Address reprint requests to: Hannu Tiitinen, Department of Psychology, P.O. Box 11 (Ritarikatu 5) SF-00014, University of Helsinki, Finland.
Tonotopic auditory cortex and the magnetoencephalographic (MEG) equivalent of the mismatch negativity
Article first published online: 30 JAN 2007
Volume 30, Issue 5, pages 537–540, September 1993
How to Cite
TIITINEN, H., ALHO, K., HUOTILAINEN, M., ILMONIEMI, R. J., SIMOLA, J. and NÄÄTÄNEN, R. (1993), Tonotopic auditory cortex and the magnetoencephalographic (MEG) equivalent of the mismatch negativity. Psychophysiology, 30: 537–540. doi: 10.1111/j.1469-8986.1993.tb02078.x
This work was supported by the Academy of Finland, the Emil Aaltonen Foundation (Tampere, Finland), and the Finnish Cultural Foundation.
- Issue published online: 30 JAN 2007
- Article first published online: 30 JAN 2007
- (Received February 2, 1993; Accepted April 30, 1993)
- Auditory cortex;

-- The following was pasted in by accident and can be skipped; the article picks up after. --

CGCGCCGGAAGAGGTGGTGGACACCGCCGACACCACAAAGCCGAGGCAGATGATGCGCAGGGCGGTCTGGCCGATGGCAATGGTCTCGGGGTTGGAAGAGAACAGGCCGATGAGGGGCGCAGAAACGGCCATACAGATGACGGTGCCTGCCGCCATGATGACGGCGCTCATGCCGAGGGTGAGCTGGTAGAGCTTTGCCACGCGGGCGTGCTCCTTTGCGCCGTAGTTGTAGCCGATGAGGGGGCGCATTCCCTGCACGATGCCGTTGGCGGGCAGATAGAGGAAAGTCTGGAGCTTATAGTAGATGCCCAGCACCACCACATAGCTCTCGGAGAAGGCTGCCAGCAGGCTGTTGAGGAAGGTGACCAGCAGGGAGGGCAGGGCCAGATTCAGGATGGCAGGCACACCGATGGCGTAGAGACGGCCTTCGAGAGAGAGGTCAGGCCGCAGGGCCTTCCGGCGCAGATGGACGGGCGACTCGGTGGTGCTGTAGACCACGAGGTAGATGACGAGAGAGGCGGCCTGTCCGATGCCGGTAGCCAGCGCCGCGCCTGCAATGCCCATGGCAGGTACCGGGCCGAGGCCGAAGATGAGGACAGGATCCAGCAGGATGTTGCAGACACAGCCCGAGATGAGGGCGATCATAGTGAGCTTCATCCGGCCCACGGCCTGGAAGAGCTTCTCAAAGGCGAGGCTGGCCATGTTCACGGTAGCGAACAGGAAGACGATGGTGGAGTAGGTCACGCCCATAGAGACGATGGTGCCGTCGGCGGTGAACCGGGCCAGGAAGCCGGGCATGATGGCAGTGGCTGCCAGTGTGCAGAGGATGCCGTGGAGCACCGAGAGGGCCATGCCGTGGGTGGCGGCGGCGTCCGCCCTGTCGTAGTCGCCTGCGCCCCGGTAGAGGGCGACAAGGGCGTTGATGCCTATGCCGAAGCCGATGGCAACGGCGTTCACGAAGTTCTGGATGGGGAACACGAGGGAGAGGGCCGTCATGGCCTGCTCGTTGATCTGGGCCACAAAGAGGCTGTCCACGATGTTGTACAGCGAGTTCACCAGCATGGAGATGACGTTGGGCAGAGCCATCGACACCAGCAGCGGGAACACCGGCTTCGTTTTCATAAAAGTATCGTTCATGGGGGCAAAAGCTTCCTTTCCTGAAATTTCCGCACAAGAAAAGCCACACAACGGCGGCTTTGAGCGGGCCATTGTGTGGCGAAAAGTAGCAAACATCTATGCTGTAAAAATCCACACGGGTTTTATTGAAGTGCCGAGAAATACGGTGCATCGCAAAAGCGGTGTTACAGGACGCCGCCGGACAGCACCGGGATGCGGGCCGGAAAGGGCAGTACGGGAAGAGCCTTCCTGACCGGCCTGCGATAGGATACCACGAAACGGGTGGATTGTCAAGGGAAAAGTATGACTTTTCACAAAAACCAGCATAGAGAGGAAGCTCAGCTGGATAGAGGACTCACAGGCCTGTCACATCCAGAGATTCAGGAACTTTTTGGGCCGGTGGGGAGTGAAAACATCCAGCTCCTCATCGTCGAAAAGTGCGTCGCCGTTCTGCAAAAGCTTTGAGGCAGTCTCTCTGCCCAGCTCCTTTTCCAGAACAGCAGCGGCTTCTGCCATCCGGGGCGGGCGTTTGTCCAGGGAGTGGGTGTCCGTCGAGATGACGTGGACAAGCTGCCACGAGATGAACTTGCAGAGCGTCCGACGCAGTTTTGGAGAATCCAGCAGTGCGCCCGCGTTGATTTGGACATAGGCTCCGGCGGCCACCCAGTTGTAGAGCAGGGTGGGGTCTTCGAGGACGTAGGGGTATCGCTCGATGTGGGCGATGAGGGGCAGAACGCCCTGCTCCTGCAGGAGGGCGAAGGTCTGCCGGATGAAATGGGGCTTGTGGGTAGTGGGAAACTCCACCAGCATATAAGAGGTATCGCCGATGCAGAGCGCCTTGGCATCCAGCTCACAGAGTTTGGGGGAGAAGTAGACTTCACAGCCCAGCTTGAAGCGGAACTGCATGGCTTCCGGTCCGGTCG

Two tone stimuli, one frequent (standard) and the other infrequent (a slightly higher, deviant tone), were presented in random order and at short intervals to subjects reading texts they had selected. In different blocks, standards were either 250, 1,000, or 4,000 Hz, with the deviants always being 10% higher in frequency than the standards of the same blocks. Magnetic responses elicited by the standard and deviant tones included N1m, the magnetoencephalographic equivalent of the electrical N1 (its supratemporal component). In addition, deviant stimuli elicited MMNm, the magnetic equivalent of the electrical mismatch negativity, MMN. The equivalent dipole sources of the two responses were located in supratemporal auditory cortex, with the MMNm source being anterior to that of N1m. The dipole orientations of both sources in the sagittal plane depended on stimulus frequency, suggesting that the responses are generated by tonotopically organized neuronal populations. The tonotopy reflected by the frequency dependence of the MMNm source might be that of the neural trace system underlying frequency representation of auditory stimuli in sensory memory.